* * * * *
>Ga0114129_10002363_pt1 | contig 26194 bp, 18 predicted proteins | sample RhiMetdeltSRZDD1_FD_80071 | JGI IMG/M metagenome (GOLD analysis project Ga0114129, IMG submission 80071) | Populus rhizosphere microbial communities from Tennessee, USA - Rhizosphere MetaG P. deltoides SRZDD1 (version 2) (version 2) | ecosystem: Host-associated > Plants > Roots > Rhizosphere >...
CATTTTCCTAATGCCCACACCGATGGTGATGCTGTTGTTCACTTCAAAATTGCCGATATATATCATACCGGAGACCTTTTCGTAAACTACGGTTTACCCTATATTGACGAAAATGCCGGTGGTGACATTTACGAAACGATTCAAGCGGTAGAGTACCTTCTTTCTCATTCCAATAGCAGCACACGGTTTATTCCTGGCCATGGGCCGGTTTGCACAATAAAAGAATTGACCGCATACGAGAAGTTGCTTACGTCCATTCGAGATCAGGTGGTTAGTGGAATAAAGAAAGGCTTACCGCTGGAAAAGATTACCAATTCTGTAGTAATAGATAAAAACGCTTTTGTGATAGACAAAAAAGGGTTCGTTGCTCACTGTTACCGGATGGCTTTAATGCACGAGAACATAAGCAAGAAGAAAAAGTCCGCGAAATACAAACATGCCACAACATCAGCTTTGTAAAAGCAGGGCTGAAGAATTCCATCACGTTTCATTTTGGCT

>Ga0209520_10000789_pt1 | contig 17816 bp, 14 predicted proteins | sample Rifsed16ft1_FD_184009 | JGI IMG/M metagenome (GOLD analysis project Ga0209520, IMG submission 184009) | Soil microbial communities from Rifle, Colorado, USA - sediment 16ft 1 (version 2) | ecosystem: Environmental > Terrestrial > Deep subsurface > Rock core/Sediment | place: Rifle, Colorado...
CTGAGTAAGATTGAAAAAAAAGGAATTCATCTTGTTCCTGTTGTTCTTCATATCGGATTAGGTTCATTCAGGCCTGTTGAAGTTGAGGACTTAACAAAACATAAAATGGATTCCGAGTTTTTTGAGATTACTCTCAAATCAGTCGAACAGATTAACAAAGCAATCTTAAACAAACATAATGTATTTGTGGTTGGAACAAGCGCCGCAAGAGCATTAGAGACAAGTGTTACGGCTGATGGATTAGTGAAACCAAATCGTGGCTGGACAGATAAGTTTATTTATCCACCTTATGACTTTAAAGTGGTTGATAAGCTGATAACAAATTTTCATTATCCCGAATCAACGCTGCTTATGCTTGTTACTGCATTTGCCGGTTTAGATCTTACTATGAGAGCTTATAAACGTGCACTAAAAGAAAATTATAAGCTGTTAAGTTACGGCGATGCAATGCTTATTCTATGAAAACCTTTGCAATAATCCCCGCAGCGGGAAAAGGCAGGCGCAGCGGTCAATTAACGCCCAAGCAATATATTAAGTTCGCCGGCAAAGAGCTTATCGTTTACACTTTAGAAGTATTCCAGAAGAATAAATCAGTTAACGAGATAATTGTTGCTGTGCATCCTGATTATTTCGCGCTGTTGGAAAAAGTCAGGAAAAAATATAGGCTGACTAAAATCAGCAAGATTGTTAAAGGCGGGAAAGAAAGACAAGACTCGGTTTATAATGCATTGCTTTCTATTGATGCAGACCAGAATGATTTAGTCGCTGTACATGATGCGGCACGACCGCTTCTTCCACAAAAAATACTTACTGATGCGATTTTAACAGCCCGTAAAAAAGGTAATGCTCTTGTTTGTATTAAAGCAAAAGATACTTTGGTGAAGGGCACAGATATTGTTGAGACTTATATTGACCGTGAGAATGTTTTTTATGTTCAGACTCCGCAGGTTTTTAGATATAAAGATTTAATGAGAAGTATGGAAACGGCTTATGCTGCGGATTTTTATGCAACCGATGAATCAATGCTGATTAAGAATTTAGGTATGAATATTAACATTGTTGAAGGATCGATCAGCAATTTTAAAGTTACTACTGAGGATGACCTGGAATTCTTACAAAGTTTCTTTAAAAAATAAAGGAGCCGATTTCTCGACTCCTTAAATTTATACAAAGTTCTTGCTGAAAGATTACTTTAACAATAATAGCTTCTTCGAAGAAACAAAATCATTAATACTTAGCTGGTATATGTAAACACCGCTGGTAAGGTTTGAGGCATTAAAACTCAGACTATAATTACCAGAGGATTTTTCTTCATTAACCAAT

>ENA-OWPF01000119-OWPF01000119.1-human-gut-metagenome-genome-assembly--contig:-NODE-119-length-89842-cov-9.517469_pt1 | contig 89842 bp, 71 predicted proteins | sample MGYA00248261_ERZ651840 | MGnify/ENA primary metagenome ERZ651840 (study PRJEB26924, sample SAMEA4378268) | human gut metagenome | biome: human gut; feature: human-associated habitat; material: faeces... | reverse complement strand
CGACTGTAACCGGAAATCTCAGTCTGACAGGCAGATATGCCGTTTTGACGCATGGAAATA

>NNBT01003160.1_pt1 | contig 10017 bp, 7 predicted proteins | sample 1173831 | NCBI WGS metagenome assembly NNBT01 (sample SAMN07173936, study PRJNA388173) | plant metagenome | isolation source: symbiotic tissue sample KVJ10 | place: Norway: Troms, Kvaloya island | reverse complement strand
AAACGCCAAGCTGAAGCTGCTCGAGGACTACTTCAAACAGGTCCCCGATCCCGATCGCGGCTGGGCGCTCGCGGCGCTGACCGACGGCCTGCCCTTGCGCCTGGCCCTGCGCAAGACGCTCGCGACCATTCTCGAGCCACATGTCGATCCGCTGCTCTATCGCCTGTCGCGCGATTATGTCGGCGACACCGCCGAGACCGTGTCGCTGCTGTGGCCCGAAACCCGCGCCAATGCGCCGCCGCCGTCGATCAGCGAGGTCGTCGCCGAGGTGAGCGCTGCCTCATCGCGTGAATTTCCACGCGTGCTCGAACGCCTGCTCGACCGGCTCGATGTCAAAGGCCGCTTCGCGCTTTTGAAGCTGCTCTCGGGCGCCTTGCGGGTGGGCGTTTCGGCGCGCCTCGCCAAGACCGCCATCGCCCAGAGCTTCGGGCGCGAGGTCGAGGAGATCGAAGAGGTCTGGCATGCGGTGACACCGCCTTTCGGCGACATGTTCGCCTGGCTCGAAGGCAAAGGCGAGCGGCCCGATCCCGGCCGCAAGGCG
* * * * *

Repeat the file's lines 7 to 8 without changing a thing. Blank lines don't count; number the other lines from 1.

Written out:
>NNBT01003160.1_pt1 | contig 10017 bp, 7 predicted proteins | sample 1173831 | NCBI WGS metagenome assembly NNBT01 (sample SAMN07173936, study PRJNA388173) | plant metagenome | isolation source: symbiotic tissue sample KVJ10 | place: Norway: Troms, Kvaloya island | reverse complement strand
AAACGCCAAGCTGAAGCTGCTCGAGGACTACTTCAAACAGGTCCCCGATCCCGATCGCGGCTGGGCGCTCGCGGCGCTGACCGACGGCCTGCCCTTGCGCCTGGCCCTGCGCAAGACGCTCGCGACCATTCTCGAGCCACATGTCGATCCGCTGCTCTATCGCCTGTCGCGCGATTATGTCGGCGACACCGCCGAGACCGTGTCGCTGCTGTGGCCCGAAACCCGCGCCAATGCGCCGCCGCCGTCGATCAGCGAGGTCGTCGCCGAGGTGAGCGCTGCCTCATCGCGTGAATTTCCACGCGTGCTCGAACGCCTGCTCGACCGGCTCGATGTCAAAGGCCGCTTCGCGCTTTTGAAGCTGCTCTCGGGCGCCTTGCGGGTGGGCGTTTCGGCGCGCCTCGCCAAGACCGCCATCGCCCAGAGCTTCGGGCGCGAGGTCGAGGAGATCGAAGAGGTCTGGCATGCGGTGACACCGCCTTTCGGCGACATGTTCGCCTGGCTCGAAGGCAAAGGCGAGCGGCCCGATCCCGGCCGCAAGGCG